‘Well, This Could Be the Last Time, I Don’t Know!’

‘Well, This Could Be the Last Time, I Don’t Know!’
4.9
(36)

Don’t be so overdramatic, my wife always tells me.

But as I’ve spent 30 years of my life as a pseudo-luvvie, I’ve earned the right to have a good and proper flounce if I want one.

It was a weekend of severe illness. A urinary tract infection (UTI) poleaxed me without warning. I’m now so attuned to them that I only need the slightest sign to react. The merest urge to pee when I’ve just finished is the biggest giveaway these days.

In the past, my urine would smell literally fishy. Those days have passed with my now twice-a-day use of Hiprex (methenamine hippurate), which turns my urine into a disinfectant! I use it three or four times a day when I have a UTI. And I will always get a UTI because I’ve got a biofilm built up in my bladder.

Or, as my new urologist puts it: “This is a typical story of chronic urinary infection punctuated by acute exacerbations.” I can’t quote the full document, as it’s five pages long!

So, it’s not unusual for my urologist to have a printed sheet that perfectly fits my predicament. What is unusual is that she is one of the few urologists in the county to treat UTIs this way. I am outside National Health Service guidelines, taking two 100-mg prolonged-release capsules a day while the usual prophylactic dose is one. As soon as I get a UTI, I go up to three, which is the usual dose to deal with an infection.

Sorry if I bored you with all of this technical blather about my bladder.

This time, despite knowing all of this, a fever encompassed me so badly that it turned me into the epitome of a gibbering wreck. It was a real fight to come back from. But I made it, then all hell really broke out.

Suddenly, I was thrust onto Omaha Beach in the midst of the D-Day invasion. Bullets ripping through my body admittedly would have been no fun, but at least it would have offered blessed relief!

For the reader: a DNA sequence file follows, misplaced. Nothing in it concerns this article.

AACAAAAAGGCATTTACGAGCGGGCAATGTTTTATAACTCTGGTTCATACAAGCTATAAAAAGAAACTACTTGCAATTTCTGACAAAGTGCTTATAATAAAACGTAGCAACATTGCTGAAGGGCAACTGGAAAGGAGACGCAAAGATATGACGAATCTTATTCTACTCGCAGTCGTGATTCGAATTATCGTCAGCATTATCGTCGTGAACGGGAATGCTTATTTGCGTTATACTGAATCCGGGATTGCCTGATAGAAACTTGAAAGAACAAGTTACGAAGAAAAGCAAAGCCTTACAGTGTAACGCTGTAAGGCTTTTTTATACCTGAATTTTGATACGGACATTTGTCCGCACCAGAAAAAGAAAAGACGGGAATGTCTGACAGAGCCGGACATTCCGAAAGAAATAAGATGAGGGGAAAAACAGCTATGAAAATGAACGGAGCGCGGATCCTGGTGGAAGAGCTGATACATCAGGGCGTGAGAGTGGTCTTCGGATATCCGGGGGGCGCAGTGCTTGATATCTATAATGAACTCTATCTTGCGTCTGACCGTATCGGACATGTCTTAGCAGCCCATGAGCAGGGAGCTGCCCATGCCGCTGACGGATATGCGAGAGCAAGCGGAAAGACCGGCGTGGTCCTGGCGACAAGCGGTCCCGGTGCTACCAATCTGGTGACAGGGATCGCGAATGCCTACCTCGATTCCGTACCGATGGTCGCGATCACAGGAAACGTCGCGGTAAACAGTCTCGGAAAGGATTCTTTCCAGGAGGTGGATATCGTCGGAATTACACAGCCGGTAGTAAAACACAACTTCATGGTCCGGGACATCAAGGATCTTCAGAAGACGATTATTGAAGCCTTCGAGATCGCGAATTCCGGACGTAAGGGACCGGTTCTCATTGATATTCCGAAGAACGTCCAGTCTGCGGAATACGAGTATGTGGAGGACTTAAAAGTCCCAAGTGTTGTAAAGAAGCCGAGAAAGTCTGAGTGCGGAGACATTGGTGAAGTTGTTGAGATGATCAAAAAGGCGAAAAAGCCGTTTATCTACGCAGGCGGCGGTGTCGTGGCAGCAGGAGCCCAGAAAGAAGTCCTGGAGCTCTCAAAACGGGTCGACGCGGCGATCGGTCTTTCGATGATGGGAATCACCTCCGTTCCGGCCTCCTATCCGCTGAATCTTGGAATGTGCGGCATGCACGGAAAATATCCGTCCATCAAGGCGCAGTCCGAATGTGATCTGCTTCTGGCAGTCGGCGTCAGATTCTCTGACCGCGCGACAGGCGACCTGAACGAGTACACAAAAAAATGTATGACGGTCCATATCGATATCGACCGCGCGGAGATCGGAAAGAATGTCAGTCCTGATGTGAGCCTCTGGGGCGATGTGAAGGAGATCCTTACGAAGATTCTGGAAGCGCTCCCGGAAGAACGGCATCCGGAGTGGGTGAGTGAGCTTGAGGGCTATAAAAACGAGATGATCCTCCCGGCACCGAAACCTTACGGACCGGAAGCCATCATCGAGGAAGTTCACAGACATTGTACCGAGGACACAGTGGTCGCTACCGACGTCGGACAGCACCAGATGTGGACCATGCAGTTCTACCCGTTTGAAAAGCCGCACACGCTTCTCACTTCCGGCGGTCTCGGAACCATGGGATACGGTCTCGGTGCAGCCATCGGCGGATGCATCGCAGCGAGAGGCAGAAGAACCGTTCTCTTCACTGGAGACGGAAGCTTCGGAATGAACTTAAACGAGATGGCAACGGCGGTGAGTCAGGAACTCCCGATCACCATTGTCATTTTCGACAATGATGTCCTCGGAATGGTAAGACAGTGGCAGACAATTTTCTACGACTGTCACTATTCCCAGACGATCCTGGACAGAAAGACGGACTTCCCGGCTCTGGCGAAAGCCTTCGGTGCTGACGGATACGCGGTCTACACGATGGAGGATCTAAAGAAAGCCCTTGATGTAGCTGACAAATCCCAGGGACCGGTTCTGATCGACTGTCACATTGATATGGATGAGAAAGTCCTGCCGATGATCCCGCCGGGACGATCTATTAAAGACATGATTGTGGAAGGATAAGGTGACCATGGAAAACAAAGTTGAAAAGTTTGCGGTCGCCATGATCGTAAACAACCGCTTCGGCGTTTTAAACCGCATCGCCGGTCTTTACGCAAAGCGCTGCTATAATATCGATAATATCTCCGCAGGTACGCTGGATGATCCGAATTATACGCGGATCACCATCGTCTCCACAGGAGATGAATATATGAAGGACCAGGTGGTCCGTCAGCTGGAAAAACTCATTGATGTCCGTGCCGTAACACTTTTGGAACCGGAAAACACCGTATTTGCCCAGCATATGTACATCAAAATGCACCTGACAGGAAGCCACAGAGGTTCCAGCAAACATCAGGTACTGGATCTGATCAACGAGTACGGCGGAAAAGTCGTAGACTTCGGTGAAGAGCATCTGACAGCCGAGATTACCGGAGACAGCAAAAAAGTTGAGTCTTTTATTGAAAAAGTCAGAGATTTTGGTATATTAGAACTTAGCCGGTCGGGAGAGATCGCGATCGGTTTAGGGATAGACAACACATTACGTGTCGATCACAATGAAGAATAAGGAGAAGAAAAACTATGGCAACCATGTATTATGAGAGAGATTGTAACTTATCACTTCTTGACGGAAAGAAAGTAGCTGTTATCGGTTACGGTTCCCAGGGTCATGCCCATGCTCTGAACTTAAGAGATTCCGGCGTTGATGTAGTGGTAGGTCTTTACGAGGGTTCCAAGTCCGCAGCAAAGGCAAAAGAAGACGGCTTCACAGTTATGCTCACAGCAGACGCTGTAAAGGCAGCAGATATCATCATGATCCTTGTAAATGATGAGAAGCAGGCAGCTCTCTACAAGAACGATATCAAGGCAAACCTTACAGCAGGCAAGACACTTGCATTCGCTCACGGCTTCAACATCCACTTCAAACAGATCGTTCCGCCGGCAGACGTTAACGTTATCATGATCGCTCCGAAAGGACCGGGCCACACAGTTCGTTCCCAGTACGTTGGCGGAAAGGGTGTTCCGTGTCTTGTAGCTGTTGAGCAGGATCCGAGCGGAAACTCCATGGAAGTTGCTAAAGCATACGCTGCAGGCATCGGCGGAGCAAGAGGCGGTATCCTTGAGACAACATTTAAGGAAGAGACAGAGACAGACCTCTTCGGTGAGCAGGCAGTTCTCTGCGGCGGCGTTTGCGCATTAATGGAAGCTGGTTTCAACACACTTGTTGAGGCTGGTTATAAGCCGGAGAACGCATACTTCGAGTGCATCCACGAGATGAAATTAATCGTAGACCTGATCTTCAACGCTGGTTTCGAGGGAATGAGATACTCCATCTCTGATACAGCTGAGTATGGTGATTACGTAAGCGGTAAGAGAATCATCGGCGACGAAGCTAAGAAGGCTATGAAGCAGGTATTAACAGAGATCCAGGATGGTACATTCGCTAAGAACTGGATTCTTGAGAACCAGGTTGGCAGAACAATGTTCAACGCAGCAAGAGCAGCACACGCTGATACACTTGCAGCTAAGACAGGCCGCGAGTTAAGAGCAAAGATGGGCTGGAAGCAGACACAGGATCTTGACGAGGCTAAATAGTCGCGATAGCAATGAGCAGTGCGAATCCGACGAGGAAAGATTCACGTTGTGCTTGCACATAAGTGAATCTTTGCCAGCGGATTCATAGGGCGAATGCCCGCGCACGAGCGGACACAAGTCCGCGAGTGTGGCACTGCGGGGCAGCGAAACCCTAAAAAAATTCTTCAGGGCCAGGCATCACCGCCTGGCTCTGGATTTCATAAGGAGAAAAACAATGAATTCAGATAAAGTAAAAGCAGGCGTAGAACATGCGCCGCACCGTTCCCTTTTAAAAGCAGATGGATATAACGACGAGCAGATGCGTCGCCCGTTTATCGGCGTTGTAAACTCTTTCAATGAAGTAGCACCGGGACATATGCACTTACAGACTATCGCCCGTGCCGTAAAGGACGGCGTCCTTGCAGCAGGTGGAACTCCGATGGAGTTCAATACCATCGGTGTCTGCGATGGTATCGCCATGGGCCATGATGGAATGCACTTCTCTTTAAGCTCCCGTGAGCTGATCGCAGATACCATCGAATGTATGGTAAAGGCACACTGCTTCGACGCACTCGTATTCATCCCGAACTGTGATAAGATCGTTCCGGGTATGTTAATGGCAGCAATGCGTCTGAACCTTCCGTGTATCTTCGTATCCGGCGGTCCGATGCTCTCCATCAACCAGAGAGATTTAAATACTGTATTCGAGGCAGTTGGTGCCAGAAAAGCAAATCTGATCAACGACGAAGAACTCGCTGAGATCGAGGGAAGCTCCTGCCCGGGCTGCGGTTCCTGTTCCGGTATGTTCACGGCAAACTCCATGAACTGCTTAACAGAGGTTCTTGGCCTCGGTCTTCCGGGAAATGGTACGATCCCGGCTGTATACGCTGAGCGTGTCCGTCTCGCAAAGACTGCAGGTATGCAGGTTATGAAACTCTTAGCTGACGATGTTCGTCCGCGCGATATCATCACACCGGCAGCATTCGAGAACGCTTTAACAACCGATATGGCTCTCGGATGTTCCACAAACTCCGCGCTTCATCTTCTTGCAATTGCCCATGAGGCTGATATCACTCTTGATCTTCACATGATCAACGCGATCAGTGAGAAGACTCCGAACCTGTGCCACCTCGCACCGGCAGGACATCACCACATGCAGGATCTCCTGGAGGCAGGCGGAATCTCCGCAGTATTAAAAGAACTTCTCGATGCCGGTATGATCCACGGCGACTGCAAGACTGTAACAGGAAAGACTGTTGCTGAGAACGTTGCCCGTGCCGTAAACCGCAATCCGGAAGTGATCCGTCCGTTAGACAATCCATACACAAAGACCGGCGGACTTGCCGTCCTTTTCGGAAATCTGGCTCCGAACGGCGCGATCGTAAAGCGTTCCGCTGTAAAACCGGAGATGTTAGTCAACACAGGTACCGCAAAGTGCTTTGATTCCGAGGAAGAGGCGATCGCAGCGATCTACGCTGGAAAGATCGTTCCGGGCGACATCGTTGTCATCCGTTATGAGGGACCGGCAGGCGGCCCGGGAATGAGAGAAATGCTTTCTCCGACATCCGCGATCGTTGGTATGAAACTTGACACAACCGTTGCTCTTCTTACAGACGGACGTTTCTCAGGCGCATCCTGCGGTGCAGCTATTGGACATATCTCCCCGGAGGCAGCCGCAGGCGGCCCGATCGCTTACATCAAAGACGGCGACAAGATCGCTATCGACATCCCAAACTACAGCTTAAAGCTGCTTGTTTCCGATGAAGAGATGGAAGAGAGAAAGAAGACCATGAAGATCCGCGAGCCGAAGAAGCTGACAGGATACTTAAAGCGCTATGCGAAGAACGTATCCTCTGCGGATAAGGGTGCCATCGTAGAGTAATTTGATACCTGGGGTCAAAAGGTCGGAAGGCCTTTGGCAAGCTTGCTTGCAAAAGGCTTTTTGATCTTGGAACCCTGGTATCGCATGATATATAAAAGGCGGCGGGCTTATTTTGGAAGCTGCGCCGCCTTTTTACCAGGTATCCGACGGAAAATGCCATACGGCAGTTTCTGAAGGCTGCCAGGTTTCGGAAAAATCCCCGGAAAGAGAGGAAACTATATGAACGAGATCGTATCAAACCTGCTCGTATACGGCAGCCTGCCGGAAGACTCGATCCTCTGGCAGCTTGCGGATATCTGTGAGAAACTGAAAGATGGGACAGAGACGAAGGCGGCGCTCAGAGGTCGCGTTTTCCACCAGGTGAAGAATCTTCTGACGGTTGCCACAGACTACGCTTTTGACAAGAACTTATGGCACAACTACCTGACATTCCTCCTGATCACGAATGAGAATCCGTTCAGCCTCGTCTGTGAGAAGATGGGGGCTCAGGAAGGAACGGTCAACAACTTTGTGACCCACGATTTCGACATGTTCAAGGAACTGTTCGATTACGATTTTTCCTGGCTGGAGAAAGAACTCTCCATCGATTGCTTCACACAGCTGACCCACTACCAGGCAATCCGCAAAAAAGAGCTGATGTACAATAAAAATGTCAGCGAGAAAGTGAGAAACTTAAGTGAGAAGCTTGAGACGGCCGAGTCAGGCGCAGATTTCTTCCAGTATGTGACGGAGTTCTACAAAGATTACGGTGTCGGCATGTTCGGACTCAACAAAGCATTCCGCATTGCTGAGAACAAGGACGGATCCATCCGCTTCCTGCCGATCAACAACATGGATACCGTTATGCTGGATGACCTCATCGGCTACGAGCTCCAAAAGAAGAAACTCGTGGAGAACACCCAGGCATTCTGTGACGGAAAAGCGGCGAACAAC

An attack of trigeminal neuralgia ripped through my mouth with a pain so bad the German secret police could have only dreamed they’d had the power to inflict it in World War II.

It was 10 a.m. on Tuesday. (I’m writing this at 2 p.m. on Wednesday.)

No matter, I had the medications to deal with it — oxcarbazepine —and I managed to get them down, which is tough during an attack.

Nothing.

The pain in my mouth went to 11!

It was now unending. Desperate, I managed to type trigeminal neuralgia (or something close) into my phone. Up popped the Wikipedia page, something we aren’t allowed to use as a source in this august (he was so much better than that Julius fella) tome, but I was desperate.

The beginning was all correct, then up popped baclofen and gabapentin as possible second-order protections. I’ve had both of these for my neuropathic arm.

Gabapentin was far too big of a pill to even consider for my febrile mouth, plus a doctor had told me that it worked more slowly anyway. So baclofen it was!

Thankfully, it worked. Two hours of the severest pain drifted off.

I’ve entered, not for the first time, the world of self-medication. As usual, it will take some time to travail the medical world for their sanction.

I honestly thought I’d never write another column. If my solution doesn’t hold, I still might not!

Adieu.

***